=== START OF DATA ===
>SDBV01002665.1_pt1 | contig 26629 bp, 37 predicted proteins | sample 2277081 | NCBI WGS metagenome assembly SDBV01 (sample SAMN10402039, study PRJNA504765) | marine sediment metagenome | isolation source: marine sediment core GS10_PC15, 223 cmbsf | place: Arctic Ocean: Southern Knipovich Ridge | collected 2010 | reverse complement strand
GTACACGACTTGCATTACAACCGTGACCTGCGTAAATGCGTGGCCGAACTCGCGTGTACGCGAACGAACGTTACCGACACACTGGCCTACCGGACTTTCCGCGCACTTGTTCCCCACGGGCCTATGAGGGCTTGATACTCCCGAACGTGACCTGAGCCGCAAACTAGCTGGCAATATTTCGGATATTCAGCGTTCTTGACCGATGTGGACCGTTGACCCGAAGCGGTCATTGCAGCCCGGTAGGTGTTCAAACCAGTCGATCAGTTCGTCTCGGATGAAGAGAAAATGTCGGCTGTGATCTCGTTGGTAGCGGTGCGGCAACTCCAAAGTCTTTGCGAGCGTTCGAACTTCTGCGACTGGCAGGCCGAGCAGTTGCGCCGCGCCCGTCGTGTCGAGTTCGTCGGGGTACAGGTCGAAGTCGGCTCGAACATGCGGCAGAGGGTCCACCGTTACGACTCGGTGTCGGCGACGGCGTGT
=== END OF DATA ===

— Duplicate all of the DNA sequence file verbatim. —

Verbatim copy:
>SDBV01002665.1_pt1 | contig 26629 bp, 37 predicted proteins | sample 2277081 | NCBI WGS metagenome assembly SDBV01 (sample SAMN10402039, study PRJNA504765) | marine sediment metagenome | isolation source: marine sediment core GS10_PC15, 223 cmbsf | place: Arctic Ocean: Southern Knipovich Ridge | collected 2010 | reverse complement strand
GTACACGACTTGCATTACAACCGTGACCTGCGTAAATGCGTGGCCGAACTCGCGTGTACGCGAACGAACGTTACCGACACACTGGCCTACCGGACTTTCCGCGCACTTGTTCCCCACGGGCCTATGAGGGCTTGATACTCCCGAACGTGACCTGAGCCGCAAACTAGCTGGCAATATTTCGGATATTCAGCGTTCTTGACCGATGTGGACCGTTGACCCGAAGCGGTCATTGCAGCCCGGTAGGTGTTCAAACCAGTCGATCAGTTCGTCTCGGATGAAGAGAAAATGTCGGCTGTGATCTCGTTGGTAGCGGTGCGGCAACTCCAAAGTCTTTGCGAGCGTTCGAACTTCTGCGACTGGCAGGCCGAGCAGTTGCGCCGCGCCCGTCGTGTCGAGTTCGTCGGGGTACAGGTCGAAGTCGGCTCGAACATGCGGCAGAGGGTCCACCGTTACGACTCGGTGTCGGCGACGGCGTGT